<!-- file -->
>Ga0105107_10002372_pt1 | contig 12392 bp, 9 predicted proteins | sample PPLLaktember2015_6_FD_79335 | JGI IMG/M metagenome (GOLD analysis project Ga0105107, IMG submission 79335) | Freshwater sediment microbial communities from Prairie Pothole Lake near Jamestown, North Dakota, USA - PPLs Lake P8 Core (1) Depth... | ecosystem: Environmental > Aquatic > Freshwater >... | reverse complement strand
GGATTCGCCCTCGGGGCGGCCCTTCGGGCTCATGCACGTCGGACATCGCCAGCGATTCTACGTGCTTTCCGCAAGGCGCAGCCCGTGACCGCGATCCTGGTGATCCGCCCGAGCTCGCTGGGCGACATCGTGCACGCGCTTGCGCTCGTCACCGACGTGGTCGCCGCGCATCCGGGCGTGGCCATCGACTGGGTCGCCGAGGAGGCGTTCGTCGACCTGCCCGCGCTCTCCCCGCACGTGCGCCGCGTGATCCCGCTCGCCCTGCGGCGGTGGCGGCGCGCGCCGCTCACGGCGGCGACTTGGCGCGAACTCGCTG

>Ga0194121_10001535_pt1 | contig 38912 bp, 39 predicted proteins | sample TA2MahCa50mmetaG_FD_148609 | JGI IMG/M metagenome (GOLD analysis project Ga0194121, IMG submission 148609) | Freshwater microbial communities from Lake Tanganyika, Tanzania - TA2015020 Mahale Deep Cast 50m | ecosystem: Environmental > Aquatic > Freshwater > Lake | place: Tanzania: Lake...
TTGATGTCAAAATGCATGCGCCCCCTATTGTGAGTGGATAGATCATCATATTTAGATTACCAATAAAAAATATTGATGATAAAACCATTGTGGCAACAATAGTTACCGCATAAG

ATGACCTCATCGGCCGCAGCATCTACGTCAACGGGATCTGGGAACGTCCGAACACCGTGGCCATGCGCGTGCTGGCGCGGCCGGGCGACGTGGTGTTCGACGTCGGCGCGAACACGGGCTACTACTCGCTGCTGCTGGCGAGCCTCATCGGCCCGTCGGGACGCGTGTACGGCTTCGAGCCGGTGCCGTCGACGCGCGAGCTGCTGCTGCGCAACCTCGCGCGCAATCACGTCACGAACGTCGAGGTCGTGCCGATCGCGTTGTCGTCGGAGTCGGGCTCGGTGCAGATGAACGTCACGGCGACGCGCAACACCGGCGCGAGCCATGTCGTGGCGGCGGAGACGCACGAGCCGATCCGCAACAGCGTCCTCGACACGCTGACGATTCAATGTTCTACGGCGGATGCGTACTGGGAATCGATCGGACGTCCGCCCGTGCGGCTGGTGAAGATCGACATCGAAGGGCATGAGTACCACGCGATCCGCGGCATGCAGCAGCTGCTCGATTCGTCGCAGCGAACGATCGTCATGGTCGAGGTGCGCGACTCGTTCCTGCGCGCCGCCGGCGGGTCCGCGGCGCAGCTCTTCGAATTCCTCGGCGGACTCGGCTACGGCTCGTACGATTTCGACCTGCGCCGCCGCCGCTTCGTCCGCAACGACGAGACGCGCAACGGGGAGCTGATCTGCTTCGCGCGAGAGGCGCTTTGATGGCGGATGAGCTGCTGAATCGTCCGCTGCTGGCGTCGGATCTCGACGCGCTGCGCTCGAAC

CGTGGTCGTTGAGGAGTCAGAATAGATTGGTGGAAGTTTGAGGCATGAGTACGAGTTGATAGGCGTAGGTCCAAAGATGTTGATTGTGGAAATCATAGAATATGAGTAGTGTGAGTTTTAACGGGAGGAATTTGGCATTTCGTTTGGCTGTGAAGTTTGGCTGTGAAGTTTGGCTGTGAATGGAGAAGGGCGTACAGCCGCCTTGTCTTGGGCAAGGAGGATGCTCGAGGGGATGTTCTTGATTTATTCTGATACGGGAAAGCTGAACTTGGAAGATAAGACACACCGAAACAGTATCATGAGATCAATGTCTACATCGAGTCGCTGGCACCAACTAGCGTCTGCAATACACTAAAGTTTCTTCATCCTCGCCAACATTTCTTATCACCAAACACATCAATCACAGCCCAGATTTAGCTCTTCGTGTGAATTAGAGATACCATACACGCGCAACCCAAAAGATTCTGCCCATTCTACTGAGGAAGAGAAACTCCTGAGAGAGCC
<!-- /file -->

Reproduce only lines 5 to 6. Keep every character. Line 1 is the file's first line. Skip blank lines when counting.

ATGACCTCATCGGCCGCAGCATCTACGTCAACGGGATCTGGGAACGTCCGAACACCGTGGCCATGCGCGTGCTGGCGCGGCCGGGCGACGTGGTGTTCGACGTCGGCGCGAACACGGGCTACTACTCGCTGCTGCTGGCGAGCCTCATCGGCCCGTCGGGACGCGTGTACGGCTTCGAGCCGGTGCCGTCGACGCGCGAGCTGCTGCTGCGCAACCTCGCGCGCAATCACGTCACGAACGTCGAGGTCGTGCCGATCGCGTTGTCGTCGGAGTCGGGCTCGGTGCAGATGAACGTCACGGCGACGCGCAACACCGGCGCGAGCCATGTCGTGGCGGCGGAGACGCACGAGCCGATCCGCAACAGCGTCCTCGACACGCTGACGATTCAATGTTCTACGGCGGATGCGTACTGGGAATCGATCGGACGTCCGCCCGTGCGGCTGGTGAAGATCGACATCGAAGGGCATGAGTACCACGCGATCCGCGGCATGCAGCAGCTGCTCGATTCGTCGCAGCGAACGATCGTCATGGTCGAGGTGCGCGACTCGTTCCTGCGCGCCGCCGGCGGGTCCGCGGCGCAGCTCTTCGAATTCCTCGGCGGACTCGGCTACGGCTCGTACGATTTCGACCTGCGCCGCCGCCGCTTCGTCCGCAACGACGAGACGCGCAACGGGGAGCTGATCTGCTTCGCGCGAGAGGCGCTTTGATGGCGGATGAGCTGCTGAATCGTCCGCTGCTGGCGTCGGATCTCGACGCGCTGCGCTCGAAC

CGTGGTCGTTGAGGAGTCAGAATAGATTGGTGGAAGTTTGAGGCATGAGTACGAGTTGATAGGCGTAGGTCCAAAGATGTTGATTGTGGAAATCATAGAATATGAGTAGTGTGAGTTTTAACGGGAGGAATTTGGCATTTCGTTTGGCTGTGAAGTTTGGCTGTGAAGTTTGGCTGTGAATGGAGAAGGGCGTACAGCCGCCTTGTCTTGGGCAAGGAGGATGCTCGAGGGGATGTTCTTGATTTATTCTGATACGGGAAAGCTGAACTTGGAAGATAAGACACACCGAAACAGTATCATGAGATCAATGTCTACATCGAGTCGCTGGCACCAACTAGCGTCTGCAATACACTAAAGTTTCTTCATCCTCGCCAACATTTCTTATCACCAAACACATCAATCACAGCCCAGATTTAGCTCTTCGTGTGAATTAGAGATACCATACACGCGCAACCCAAAAGATTCTGCCCATTCTACTGAGGAAGAGAAACTCCTGAGAGAGCC